Two African-American superintendants at Tyson Foods, Anthony Ash and John Hithon, sought to be promoted to two open shift manager positions. Ash had 15 years experience with Tyson Foods and Hithon had 13 years. Two white males were eventually selected for those positions instead. One of these white men had less than two years experience.

Ash and Hithon sued Tyson, alleging that they had been discriminated against on account of their race.

The Court found that there was evidence that a Tyson plant manager, who had made the decision not to hire Ash and Hithon, had referred to both Ash and Hithon on several occasions as "boy".

Ash and Hithon's attorney argued that the term "boy" was offensive, was considered a slur by other courts, and had its origins in the slave era.

The lawyers for Tyson Foods said that evidence showed the manager "was rude and curt to all employees - white and black - but had never used racial epithets."

The Court unanimously decided that even though the use of the word "boy" in and of itself did not always imply racial discrimination, there was a possibility that it could. According to the court, the meaning of the word depended on several factors, such as context, inflection, tone of voice, local custom, and historical usage.

The case has returned to the 11th U.S. Circuit Court in Atlanta for the court to reconsider the case.

"If the pink slip doesn't fit,
get redressed!"
Click to see my wardrobe of remedies.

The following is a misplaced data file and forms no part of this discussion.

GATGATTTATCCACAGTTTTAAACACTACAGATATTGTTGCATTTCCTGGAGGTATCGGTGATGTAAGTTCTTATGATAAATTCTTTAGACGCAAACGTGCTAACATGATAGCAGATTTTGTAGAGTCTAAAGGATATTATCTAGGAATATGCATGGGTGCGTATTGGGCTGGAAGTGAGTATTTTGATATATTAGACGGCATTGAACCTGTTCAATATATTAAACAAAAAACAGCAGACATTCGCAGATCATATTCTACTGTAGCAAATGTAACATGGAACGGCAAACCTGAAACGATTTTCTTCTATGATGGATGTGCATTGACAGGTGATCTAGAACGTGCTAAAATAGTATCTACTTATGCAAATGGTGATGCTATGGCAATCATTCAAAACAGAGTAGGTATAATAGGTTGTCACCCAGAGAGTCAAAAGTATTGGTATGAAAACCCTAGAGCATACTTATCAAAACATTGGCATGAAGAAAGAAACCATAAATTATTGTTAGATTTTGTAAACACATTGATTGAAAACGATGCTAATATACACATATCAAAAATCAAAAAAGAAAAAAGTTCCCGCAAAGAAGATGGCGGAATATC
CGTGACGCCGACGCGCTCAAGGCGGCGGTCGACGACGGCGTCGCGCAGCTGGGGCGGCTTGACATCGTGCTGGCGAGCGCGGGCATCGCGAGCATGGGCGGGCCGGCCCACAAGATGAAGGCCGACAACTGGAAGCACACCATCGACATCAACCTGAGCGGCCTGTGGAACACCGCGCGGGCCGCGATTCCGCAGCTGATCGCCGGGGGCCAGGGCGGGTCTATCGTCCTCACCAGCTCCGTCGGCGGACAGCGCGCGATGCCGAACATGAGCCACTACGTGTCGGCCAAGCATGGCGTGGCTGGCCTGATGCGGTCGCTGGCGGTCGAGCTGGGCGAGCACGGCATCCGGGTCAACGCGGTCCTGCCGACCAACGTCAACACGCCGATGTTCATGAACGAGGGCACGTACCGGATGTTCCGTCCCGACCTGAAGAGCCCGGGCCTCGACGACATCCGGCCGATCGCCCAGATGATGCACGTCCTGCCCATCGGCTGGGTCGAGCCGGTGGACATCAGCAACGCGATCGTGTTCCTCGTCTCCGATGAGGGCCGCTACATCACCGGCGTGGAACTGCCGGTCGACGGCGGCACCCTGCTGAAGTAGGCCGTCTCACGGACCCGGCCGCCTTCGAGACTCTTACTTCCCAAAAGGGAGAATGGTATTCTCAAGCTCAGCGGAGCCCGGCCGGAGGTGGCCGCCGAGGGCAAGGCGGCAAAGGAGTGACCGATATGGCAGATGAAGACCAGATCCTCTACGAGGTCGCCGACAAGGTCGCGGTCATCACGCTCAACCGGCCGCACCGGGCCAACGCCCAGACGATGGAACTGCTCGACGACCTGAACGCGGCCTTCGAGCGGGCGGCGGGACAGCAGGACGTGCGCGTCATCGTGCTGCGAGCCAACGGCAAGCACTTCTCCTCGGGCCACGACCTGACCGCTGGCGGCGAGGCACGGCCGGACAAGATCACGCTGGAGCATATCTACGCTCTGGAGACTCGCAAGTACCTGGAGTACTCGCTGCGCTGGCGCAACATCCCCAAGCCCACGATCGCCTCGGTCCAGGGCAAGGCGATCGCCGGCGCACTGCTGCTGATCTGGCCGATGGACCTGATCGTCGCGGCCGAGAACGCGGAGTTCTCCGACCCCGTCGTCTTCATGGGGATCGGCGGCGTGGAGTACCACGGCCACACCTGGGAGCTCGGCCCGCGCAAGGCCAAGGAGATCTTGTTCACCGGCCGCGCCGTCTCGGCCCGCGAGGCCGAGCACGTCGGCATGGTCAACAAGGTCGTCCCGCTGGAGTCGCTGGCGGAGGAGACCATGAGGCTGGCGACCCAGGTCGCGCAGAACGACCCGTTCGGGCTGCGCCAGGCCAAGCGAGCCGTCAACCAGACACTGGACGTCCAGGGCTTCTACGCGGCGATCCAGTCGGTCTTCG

Monday, January 09, 2006

California law trumps federal law averaging minimum wage

In a case of first impression, the California Court of Appeal has ruled that even though federal law permits an employer to use the "averaging" method to determine if an employer has met its minimum wage obligations, California wage and hour law does not permit such "averaging."

In Armenta v. Osmose, Inc. (Dec. 29, 2005), plaintiffs were union members subject to a collective bargaining agreement that provided that employees should be paid hourly wages ranging between $9.08 to $20.00 per hour. The employer Osmose, Inc. was a business relating to the maintenance of utility poles. The plaintiffs' work time was classified as either "productive" or "nonproductive." "Productive" time was time directly related to maintaining utility poles in the field. "Nonproductive" time was all other time including, but not limited to, time maintaining and cleaning the trucks used during "productive" time, repairing tools, driving to and from job sites, preparing paperwork, and the like.

The plaintiffs claimed that, while they were paid for their "productive" time at their regular hourly rate of pay, they were not paid at all for their "nonproductive" time. Osmose claimed that when the number of hours the employees worked per week was divided into their wages for that time period, it "averaged" out to more than the minimum wage.